We’re getting into our final few weeks before the capstone presentations. Fortunately, our team challenged out of Proof of Concept and we are now in the Vertical Slice stage which means we get to spend a couple weeks in production mode. This sprint, I focused a lot on audio and editing the level to address tester feedback.
It won’t be long before our pre-production phase is complete and we see who will be moving forward to next semester.
Now that we’re using FMOD as our audio engine, I’ve been trying to familiarize myself with the program. It’s not something that I’ve ever used before, but it looks like a very useful tool. Essentially, FMOD lets us dynamically change whatever sound is playing for any event just by changing a single value. James had already set a lot of this up to figure out how to use FMOD but next sprint I’m going to have to do a lot more to get more of our sounds in the game.
I spent a lot of time trying to modulate a few voice lines that Max recorded to give our announcer some character. The announcer isn’t in the game yet, but we’re hoping to get these audio tracks in before the presentation to add some juice to our game’s context. The announcer needs to sound robotic, so I played around with some effects in Logic to simulate a robotic voice using the lines Max gave me. Below is one of the lines with these effects applied.
What I discovered was that the voice sounded a little too much like someone speaking into a toy voice changer. I scrapped the effects and tried to approach the problem using a different tool. Logic’s vocoder has a lot of presets that will make vocal tracks sound robotic. I played around with a lot of them until I found the voice that I liked. I needed the lines to sound as robotic as possible, while still being able to understand what the announcer was saying. So as a first pass for these lines, I ended up with this…
I’m still not totally happy with them, but I think they’re heading in the right direction. That’s what iteration is for! If we can start prototyping the announcer’s role in the game I think that would help sell our game show context better to players. That’s definitely something we’ll want to highlight during the presentation in a few weeks.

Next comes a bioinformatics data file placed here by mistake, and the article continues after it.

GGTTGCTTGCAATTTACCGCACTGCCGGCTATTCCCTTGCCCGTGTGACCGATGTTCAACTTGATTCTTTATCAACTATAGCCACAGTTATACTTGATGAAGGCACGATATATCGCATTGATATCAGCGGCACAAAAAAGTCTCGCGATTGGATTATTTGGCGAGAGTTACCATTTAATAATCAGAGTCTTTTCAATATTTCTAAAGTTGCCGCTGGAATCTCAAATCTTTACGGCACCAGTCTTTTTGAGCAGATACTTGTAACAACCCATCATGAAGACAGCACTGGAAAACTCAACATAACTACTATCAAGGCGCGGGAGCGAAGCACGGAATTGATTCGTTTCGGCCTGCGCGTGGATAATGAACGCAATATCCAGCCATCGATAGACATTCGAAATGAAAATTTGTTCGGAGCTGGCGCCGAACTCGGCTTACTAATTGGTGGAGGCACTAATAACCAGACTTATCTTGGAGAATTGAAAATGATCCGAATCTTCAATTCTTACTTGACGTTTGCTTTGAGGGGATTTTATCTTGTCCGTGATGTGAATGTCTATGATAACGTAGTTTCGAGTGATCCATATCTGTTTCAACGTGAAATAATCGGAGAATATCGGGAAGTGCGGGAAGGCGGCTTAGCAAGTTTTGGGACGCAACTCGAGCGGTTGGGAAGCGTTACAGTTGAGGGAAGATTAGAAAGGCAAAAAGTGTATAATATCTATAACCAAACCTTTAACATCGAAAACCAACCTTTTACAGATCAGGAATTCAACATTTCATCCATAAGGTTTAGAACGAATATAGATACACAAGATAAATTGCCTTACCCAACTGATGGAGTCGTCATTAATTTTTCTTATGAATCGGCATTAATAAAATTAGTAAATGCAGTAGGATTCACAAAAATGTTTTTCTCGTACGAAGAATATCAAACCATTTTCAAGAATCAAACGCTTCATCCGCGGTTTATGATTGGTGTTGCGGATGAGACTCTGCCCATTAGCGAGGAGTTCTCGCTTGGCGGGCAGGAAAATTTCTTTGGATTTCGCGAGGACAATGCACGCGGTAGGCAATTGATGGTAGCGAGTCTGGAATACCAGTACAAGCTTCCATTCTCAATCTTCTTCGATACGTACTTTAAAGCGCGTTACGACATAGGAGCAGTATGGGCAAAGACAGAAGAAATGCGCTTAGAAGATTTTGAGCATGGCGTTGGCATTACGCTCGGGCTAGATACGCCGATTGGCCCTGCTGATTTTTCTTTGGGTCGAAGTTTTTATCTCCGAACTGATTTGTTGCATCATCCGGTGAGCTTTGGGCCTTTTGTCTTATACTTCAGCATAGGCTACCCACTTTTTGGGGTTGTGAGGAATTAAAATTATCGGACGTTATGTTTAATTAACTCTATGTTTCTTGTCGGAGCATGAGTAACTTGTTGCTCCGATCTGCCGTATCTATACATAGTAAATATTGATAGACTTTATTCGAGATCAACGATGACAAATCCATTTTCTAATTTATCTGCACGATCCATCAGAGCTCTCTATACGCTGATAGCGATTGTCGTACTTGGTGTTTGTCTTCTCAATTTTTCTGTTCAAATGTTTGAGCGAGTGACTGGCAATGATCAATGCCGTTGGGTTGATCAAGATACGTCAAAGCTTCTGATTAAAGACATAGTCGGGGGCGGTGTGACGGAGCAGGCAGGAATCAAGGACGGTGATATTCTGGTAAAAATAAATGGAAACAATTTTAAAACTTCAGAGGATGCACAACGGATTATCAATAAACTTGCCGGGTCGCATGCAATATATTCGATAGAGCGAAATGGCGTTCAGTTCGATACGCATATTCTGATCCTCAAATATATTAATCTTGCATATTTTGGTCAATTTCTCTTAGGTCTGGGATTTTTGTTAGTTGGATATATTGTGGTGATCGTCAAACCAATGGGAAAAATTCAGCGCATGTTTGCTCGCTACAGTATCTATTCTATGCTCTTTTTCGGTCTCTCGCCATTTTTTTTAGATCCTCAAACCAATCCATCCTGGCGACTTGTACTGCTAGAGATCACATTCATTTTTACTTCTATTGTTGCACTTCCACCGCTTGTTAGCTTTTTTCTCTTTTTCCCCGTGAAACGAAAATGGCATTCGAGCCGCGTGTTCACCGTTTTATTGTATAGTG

Later in the week, I started placing decals that Tyler created in our level. This includes things like bullet holes, caution lines, scuff marks, and graffiti. Before, our level looked nice but was a little bare. It’s hard to believe a game show where robots constantly shoot each other takes place in this arena with it looking so pristine all the time. Decals are small details that add a lot to the world. All of sudden, our level looks a lot more polished and believable simply because we added some scuffs and bruises to the walls and floor.
I also textured the remaining walls and floors so our level doesn’t look so patchy anymore. Finally, our environment is starting to reach a finalized state that we can begin to iterate on.
One final note that I think is worth mentioning; our game’s name has officially been changed. Our game is no longer “Modulate”, instead it is now called re[Mod]. re[Mod] refers to the constant gun modification that players have to do during our game. It’s important to us that players understand gun modification is part of our game’s core experience so representing that in the name of our game as well is crucial. I took a little time throwing together a new logo for our game and with Tyler’s help, I think we’re starting to push our game’s brand in the right direction.
Until next time…
PS – as a little bonus, I’ve included a gameplay video that James put together. This shows 4 testers playing against each other. Some were familiar with the game, some were experiencing it for the very first time. You’ll notice during moments of player vs player interaction, any players not involved will be grayed out. I definitely recommend watching this video to see how real players are experiencing re[Mod].